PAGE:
It Had to Be You

Peter O’Toole carries this movie about a determined – albeit crazed – Navy man trying to sink the German U-Boat that killed his entire crew. Armed with nothing other than a bi-plane and rickety ship, O’Toole’s vengeance becomes ceaseless, even as his quest causes the death of locals on a small island settlement.

O’Toole’s Murphy becomes a notable figment of grief, the loss of his shipmates overwhelming, but Murphy’s determination turns into a single-minded (and single-manned) mission. By the final act, the war is over. The German captain relents, tries to stop Murphy, but his sense of self-preservation long since disintegrated.

The darkly comic madness O’Toole produces helps lift Murphy’s War from its stubborn, even leisurely pacing

Although a war film involving dueling boats and a plane, Murphy’s War remains isolated and small in scale. Just four characters matter over the course of this story, three of them alongside Murphy (including his real life wife, Sian Phillips, playing the island’s doctor). As such, it feels appropriately personal, with a warped sense of duty that turns into a private mission, almost gluttonous on a quest to avenge his fallen troops.

The darkly comic madness O’Toole produces helps lift Murphy’s War from its stubborn, even leisurely pacing. His complete refusal to listen to any common sense about his fight’s pointlessness creates a memorable screen hero from Max Catto’s source novel. The depicted madness is as darkly funny as it is depressing under the guise of modern understandings of PTSD.

Murphy gains nothing other than perverse pleasure for his efforts. All that he does, while ignoring the toll this takes on everyone, brings the war intimately close, particularly for the people on this island who have nothing to do with international conflict. Much as the title states this is Murphy’s war, the impact of this conflict is far greater, taking lives that were undeservedly lost. It’s warped patriotism, bred from feelings of hatred and a commitment to duty. And yet, Murphy’s War is an enormously entertaining and endearing tale of madness.

Filmed partly in Venezuela, there’s a localized exotic quality that easily separates Murphy’s War from the usual WWII epic. Plus, O’Toole’s snippy language and a willingness to show graphic deaths adds an authenticity missing from films preceding Murphy’s War. The changing cinematic landscape aids this film that banks everything on its star. Luckily, that star was one of the greats.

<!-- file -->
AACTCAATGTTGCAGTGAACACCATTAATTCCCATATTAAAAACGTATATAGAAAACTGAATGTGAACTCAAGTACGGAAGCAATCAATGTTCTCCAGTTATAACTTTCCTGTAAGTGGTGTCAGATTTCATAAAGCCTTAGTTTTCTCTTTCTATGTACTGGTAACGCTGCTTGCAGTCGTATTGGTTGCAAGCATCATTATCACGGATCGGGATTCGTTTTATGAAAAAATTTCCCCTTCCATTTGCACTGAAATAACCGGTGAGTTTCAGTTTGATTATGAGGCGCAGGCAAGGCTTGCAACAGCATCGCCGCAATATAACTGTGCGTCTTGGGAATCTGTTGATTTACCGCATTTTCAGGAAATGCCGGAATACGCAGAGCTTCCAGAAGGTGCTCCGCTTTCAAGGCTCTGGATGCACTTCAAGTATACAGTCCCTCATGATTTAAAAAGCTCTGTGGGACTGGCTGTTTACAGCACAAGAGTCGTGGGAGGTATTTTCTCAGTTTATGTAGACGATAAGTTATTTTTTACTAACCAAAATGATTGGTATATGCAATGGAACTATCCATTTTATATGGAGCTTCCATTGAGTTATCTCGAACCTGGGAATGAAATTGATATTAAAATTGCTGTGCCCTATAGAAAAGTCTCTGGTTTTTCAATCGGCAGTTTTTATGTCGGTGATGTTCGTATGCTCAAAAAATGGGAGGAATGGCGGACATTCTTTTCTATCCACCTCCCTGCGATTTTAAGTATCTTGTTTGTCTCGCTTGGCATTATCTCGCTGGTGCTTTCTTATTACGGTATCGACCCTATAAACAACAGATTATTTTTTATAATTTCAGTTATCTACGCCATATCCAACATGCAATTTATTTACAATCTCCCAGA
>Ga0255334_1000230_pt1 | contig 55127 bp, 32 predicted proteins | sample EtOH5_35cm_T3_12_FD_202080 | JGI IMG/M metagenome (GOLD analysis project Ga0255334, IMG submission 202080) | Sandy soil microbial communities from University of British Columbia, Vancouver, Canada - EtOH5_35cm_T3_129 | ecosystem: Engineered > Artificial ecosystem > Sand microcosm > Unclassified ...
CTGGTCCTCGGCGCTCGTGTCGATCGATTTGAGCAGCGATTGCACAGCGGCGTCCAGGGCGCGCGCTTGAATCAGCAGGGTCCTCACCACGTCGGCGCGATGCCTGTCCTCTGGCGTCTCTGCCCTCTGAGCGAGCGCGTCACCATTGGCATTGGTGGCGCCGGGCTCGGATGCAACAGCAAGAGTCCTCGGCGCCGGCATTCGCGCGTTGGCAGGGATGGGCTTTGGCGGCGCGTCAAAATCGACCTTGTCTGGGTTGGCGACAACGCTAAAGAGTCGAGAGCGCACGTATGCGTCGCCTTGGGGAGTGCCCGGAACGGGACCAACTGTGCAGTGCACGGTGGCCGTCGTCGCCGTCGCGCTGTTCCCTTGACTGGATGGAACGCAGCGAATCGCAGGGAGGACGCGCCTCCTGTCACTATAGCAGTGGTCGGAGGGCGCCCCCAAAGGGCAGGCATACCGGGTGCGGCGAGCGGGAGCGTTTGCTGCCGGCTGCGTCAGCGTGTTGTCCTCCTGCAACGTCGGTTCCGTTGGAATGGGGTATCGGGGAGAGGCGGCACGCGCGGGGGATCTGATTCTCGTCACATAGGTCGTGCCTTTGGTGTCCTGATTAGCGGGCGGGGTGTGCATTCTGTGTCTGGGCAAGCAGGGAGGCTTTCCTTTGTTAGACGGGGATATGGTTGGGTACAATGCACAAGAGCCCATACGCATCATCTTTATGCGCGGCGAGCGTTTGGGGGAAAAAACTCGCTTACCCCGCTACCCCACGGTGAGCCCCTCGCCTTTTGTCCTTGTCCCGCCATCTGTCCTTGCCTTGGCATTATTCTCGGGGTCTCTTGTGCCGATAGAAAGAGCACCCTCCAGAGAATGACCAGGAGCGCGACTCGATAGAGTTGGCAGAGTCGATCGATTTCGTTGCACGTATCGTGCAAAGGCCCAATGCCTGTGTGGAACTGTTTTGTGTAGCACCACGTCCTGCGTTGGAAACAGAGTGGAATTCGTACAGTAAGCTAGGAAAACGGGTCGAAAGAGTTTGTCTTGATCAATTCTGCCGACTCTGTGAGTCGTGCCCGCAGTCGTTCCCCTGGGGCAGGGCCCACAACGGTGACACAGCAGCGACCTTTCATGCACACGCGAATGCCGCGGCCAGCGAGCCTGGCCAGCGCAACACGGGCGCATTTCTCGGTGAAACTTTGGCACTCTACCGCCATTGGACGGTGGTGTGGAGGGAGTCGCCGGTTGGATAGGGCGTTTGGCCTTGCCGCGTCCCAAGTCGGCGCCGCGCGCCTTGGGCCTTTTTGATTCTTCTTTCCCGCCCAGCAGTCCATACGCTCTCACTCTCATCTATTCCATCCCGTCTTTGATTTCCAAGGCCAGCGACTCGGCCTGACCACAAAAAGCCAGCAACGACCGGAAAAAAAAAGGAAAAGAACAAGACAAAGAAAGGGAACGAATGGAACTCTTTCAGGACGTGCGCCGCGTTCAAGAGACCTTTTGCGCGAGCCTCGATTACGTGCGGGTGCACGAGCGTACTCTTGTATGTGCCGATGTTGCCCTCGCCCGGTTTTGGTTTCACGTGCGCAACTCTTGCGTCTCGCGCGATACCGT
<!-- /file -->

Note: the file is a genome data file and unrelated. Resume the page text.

On the softer side, Arrow doesn’t include any restoration info for Murphy’s War. It’s possible this was a licensed master, and not a recent one. That sounds negative, and it’s not a positive either, but the results look fine. Just fine though. The island cinematography lacks crispness, and the lower-end resolution could use some sprucing up. Grain barely appears in any major quantity, although the signs of digital manipulation are zero.

Texture can thrive in the proper circumstances, mostly in close, with wet or sweaty faces helping to pull out the fidelity. Medium and long shots falter, imprecise and even a touch blurry.

The print used is a clean one, small, near imperceptible scratches aside. Their faded qualities indicate some clean-up. The sunlight drapes Murphy’s War in pleasing contrast, with murky (if deep) black levels resolved well. Color loses a little zip through the years, but still presents rich greens, blues, and reds. Flesh tones bronze over, not unnaturally so.


A fantastic PCM mono mix is more of a highlight than the video considering the unexpected range. Boat engines, especially the German U-boat, produce a surprising low-end throbbing. It’s deep, clean, and natural.

Sure, dialog indicates age, somewhat worn and thin, but the score sounds magnificent in contrast, even the high-pitched treble. Murphy’s War is a sublime example of mono audio.


An appreciation from critic David Cairns runs close to 20-minutes. Co-editor John Glen is featured in an archival interview. Them, focus puller Robin Vidgeon speaks for 17-minutes. Finally, One Man Army features critic Sheldon Hall also runs for 17-minutes. Trailers and images round this one out.

Full disclosure: This Blu-ray was provided to us for review. This has not affected the editorial process. For information on how we handle review material, please visit our about us page to learn more.

Murphy's War
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Murphy’s War features a wild and crazed Peter O’Toole in a performance that makes up for the somewhat sluggish pacing.

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The following six screen shots serve as samples for our subscription-exclusive set of 39 full resolution, uncompressed HD screen shots grabbed directly from the Blu-ray:

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